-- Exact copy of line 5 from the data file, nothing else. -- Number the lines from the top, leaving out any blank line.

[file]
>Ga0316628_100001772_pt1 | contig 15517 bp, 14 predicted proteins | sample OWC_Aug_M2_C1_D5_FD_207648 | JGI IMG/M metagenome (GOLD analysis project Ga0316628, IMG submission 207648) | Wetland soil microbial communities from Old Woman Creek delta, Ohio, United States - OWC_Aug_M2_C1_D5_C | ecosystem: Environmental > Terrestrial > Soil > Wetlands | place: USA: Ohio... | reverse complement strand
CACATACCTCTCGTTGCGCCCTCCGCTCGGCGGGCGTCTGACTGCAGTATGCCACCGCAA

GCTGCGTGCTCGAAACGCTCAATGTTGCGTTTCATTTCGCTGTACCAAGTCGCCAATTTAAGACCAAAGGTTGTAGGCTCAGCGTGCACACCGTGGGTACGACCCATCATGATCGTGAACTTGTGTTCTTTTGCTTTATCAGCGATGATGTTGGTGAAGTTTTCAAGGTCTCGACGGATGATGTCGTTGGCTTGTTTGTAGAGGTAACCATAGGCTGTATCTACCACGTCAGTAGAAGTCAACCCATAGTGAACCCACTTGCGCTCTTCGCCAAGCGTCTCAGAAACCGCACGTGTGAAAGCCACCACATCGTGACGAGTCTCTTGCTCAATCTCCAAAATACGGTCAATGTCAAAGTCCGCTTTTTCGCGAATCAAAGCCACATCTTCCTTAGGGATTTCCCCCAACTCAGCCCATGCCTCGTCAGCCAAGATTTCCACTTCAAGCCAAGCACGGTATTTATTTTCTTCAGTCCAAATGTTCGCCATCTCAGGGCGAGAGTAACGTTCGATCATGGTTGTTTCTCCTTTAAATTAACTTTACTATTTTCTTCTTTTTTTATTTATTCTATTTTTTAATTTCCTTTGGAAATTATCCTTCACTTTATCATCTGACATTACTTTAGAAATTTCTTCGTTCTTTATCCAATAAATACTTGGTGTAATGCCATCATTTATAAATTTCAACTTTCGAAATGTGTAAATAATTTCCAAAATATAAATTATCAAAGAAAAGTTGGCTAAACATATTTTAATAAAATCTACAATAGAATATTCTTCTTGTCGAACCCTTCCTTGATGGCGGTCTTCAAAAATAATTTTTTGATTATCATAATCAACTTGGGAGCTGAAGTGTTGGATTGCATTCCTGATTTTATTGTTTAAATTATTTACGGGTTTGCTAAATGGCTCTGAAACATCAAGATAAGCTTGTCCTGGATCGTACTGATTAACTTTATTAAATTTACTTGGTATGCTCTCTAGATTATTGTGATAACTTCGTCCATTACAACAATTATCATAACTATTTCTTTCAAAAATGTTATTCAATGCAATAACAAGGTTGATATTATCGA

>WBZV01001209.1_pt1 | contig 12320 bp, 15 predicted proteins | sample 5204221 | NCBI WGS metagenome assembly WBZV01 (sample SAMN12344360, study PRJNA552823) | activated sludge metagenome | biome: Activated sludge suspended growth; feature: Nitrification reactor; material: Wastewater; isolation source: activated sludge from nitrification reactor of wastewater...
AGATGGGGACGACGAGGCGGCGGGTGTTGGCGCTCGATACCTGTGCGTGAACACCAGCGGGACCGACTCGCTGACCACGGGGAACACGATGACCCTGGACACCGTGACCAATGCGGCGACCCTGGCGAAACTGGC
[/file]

AGATGGGGACGACGAGGCGGCGGGTGTTGGCGCTCGATACCTGTGCGTGAACACCAGCGGGACCGACTCGCTGACCACGGGGAACACGATGACCCTGGACACCGTGACCAATGCGGCGACCCTGGCGAAACTGGC